Welcome to the XMM-Newton Science Operations Centre


The European Space Agency's (ESA) X-ray Multi-Mirror Mission (XMM-Newton) was launched by an Ariane 504 on December 10th 1999. XMM-Newton is ESA's second cornerstone of the Horizon 2000 Science Programme. It carries 3 high throughput X-ray telescopes with an unprecedented effective area, and an optical monitor, the first flown on a X-ray observatory. The large collecting area and ability to make long uninterrupted exposures provide highly sensitive observations.

Since Earth's atmosphere blocks out all X-rays, only a telescope in space can detect and study celestial X-ray sources. The XMM-Newton mission is helping scientists to solve a number of cosmic mysteries, ranging from the enigmatic black holes to the origins of the Universe itself. Observing time on XMM-Newton is being made available to the scientific community, applying for observational periods on a competitive basis.

Read more about the spacecraft, mirrors and instruments and about the XMM-Newton SOC.


News and Highlights


RPS XMM-Newton 18th Announcement of Opportunity (AO-18), 21-Aug-2018
The XMM-Newton Eighteenth Announcement of Opportunity is now open and observing proposals may be submitted.
The deadline is 5 October 2018, 12:00 UT

Further details here on our XMM-Newton SOC website.

X-ray source Students digging into data archive spot mysterious X-ray source, 10-Aug-2018
An enigmatic X-ray source revealed as part of a data-mining project for high-school students shows unexplored avenues hidden in the vast archive of ESA’s XMM-Newton X-ray Observatory.
Further details on ESA's Space Science portal.

Childcare New Horizons in Conference Facilities for XMM-Newton, 05-Jul-2018
XMM-Newton are leading the way in future ways of working, by having introduced a childcare facility option at their international scientific workshop that took place 13-15 June at ESAC.
Further details on our XMM-Newton SOC pages.

Warm-hot intergalactic medium XMM-Newton finds missing intergalactic material, 20-Jun-2018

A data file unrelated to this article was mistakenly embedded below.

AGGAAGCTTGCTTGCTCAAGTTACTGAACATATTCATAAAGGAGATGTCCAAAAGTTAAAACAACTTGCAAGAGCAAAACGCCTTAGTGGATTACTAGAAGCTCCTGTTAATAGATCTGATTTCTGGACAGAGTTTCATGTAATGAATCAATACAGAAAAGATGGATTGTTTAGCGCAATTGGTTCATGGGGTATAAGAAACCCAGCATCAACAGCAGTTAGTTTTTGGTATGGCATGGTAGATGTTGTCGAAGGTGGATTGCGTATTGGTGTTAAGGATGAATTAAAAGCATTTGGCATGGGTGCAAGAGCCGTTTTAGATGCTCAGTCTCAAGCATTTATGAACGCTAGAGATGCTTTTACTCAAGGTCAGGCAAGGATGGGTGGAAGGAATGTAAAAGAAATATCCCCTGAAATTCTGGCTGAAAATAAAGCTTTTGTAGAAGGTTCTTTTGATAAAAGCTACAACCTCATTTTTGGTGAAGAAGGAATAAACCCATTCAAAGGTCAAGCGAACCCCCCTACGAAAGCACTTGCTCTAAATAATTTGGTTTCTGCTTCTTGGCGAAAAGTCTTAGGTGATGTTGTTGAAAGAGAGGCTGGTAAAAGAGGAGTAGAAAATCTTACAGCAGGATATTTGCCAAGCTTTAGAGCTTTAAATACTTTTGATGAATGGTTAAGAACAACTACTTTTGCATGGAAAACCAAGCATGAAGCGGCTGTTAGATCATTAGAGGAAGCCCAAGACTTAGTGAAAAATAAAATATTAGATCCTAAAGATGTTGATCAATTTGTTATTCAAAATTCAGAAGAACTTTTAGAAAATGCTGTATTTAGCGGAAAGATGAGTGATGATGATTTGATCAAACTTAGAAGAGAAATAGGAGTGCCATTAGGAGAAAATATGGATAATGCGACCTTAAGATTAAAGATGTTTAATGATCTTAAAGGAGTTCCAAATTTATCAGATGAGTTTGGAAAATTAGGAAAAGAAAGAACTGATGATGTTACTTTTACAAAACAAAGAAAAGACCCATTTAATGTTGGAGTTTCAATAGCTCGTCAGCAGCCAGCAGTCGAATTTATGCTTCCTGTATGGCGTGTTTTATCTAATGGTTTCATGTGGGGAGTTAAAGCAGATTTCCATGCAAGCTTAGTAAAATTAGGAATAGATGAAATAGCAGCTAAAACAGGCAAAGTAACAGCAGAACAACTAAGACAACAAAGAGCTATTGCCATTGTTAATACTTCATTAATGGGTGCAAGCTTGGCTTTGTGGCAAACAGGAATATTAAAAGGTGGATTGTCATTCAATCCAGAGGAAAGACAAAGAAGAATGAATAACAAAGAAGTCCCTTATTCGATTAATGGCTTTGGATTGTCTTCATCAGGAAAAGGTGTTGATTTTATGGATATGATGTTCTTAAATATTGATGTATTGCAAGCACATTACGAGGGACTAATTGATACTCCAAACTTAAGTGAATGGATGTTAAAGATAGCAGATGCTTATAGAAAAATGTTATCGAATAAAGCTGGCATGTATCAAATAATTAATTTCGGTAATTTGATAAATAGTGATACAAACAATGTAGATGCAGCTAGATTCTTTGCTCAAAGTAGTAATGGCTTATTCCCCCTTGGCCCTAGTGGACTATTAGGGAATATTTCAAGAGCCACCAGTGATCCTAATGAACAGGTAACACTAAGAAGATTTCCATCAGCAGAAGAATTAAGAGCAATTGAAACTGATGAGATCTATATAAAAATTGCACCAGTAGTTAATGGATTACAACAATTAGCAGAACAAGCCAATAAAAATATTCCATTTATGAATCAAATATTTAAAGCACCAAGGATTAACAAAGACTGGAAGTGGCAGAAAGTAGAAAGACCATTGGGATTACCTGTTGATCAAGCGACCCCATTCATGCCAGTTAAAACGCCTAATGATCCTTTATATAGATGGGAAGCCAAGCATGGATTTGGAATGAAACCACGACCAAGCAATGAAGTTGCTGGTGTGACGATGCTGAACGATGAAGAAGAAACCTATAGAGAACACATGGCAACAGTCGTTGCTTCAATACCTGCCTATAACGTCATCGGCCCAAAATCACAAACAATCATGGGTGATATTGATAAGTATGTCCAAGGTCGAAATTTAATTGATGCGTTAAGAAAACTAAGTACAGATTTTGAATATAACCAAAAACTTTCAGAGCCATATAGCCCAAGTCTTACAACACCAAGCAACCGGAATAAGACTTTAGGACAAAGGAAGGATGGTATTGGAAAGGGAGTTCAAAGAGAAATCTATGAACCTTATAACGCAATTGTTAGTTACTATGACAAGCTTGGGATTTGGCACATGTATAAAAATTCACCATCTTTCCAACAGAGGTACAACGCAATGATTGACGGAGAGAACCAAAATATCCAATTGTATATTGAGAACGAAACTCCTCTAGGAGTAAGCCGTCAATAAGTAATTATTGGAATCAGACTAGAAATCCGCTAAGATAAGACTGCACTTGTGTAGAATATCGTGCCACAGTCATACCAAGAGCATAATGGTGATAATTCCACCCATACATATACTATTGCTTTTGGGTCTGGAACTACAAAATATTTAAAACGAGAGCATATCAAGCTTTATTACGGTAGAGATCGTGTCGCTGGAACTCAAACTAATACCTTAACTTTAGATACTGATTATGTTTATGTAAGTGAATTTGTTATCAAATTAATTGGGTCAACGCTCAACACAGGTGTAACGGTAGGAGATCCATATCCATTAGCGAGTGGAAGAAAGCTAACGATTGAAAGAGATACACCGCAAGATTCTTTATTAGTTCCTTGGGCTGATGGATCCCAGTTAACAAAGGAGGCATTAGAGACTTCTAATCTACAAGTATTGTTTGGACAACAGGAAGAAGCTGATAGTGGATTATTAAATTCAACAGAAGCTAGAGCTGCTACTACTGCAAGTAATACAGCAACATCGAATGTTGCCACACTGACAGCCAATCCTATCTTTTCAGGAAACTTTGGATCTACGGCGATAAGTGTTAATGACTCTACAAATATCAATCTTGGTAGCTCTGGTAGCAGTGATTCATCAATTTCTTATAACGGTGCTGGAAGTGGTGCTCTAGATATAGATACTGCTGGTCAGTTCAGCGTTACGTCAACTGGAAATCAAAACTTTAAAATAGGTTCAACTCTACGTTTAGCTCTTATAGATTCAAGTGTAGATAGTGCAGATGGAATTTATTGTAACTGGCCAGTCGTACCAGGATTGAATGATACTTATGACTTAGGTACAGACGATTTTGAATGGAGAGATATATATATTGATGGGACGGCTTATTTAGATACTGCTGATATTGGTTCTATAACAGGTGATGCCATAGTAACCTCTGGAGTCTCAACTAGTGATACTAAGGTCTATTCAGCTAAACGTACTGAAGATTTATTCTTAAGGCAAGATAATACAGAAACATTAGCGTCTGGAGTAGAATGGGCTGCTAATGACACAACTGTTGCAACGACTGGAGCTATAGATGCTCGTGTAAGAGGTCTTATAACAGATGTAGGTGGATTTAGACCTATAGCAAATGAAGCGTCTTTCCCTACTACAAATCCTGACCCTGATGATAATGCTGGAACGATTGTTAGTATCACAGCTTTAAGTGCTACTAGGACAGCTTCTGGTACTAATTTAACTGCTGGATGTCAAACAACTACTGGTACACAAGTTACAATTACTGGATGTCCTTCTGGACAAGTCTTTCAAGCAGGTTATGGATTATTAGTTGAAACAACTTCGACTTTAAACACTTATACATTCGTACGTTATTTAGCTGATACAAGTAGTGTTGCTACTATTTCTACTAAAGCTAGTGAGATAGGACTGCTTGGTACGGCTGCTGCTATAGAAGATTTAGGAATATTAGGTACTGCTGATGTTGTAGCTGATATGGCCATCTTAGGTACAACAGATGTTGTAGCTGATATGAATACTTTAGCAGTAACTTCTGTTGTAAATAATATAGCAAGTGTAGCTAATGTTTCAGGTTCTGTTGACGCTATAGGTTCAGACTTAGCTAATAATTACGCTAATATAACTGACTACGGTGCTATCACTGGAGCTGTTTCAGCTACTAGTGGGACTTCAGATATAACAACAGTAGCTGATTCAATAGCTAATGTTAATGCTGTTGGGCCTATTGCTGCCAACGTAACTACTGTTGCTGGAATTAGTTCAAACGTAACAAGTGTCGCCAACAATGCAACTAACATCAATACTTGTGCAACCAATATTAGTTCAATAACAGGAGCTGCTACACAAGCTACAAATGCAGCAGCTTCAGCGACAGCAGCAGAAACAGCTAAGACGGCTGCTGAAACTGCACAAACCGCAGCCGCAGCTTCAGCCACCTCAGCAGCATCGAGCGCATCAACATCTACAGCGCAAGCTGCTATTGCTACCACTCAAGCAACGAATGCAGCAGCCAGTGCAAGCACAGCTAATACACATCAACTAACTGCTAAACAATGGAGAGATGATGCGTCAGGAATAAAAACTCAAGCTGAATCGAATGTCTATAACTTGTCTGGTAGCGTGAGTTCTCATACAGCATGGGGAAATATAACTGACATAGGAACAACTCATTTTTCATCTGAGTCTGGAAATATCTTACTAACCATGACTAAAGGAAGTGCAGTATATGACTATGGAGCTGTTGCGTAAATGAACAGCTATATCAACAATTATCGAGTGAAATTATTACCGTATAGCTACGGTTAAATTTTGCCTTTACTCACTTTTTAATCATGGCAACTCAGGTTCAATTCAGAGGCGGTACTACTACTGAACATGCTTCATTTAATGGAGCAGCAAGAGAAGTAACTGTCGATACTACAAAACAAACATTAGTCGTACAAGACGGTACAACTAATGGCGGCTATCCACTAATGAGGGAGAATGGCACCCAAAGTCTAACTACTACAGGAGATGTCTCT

After a nearly twenty-year long game of cosmic hide-and-seek, astronomers using ESA’s XMM-Newton space observatory have finally found evidence of hot, diffuse gas permeating the cosmos, closing a puzzling gap in the overall budget of ‘normal’ matter in the Universe.
Further details on ESA's Space Science portal.

Black Hole Star Shredded by Rare Breed of Black Hole, 18-Jun-2018
ESA's XMM-Newton observatory has discovered the best-ever candidate for a very rare and elusive type of cosmic phenomenon: a medium-weight black hole in the process of tearing apart and feasting on a nearby star.
Further details on ESA's Space Science portal.

NGC 3199 Star-circling bubble of gas, 11-Jun-2018
This turbulent celestial palette of purple and yellow shows a bubble of gas named NGC 3199, blown by a star known as WR18 (Wolf-Rayet 18). The image was taken by the European Photon Imaging Camera (EPIC) on ESA’s XMM-Newton X-ray space observatory, and marks different patches of gas in different colours.
Further details on ESA's Space in Images portal.

Neutron Star Merger Cosmic Blast Takes Rest at Last, 31-May-2018
Last year, the first detection of gravitational waves linked to a gamma-ray burst triggered a vast follow-up campaign to study the aftermath of the neutron star merger that gave rise to the explosion. ESA's XMM-Newton observations, obtained a few months after the discovery, caught the moment when its X-ray emission stopped increasing...
Further details on ESA's Science & Technology portal.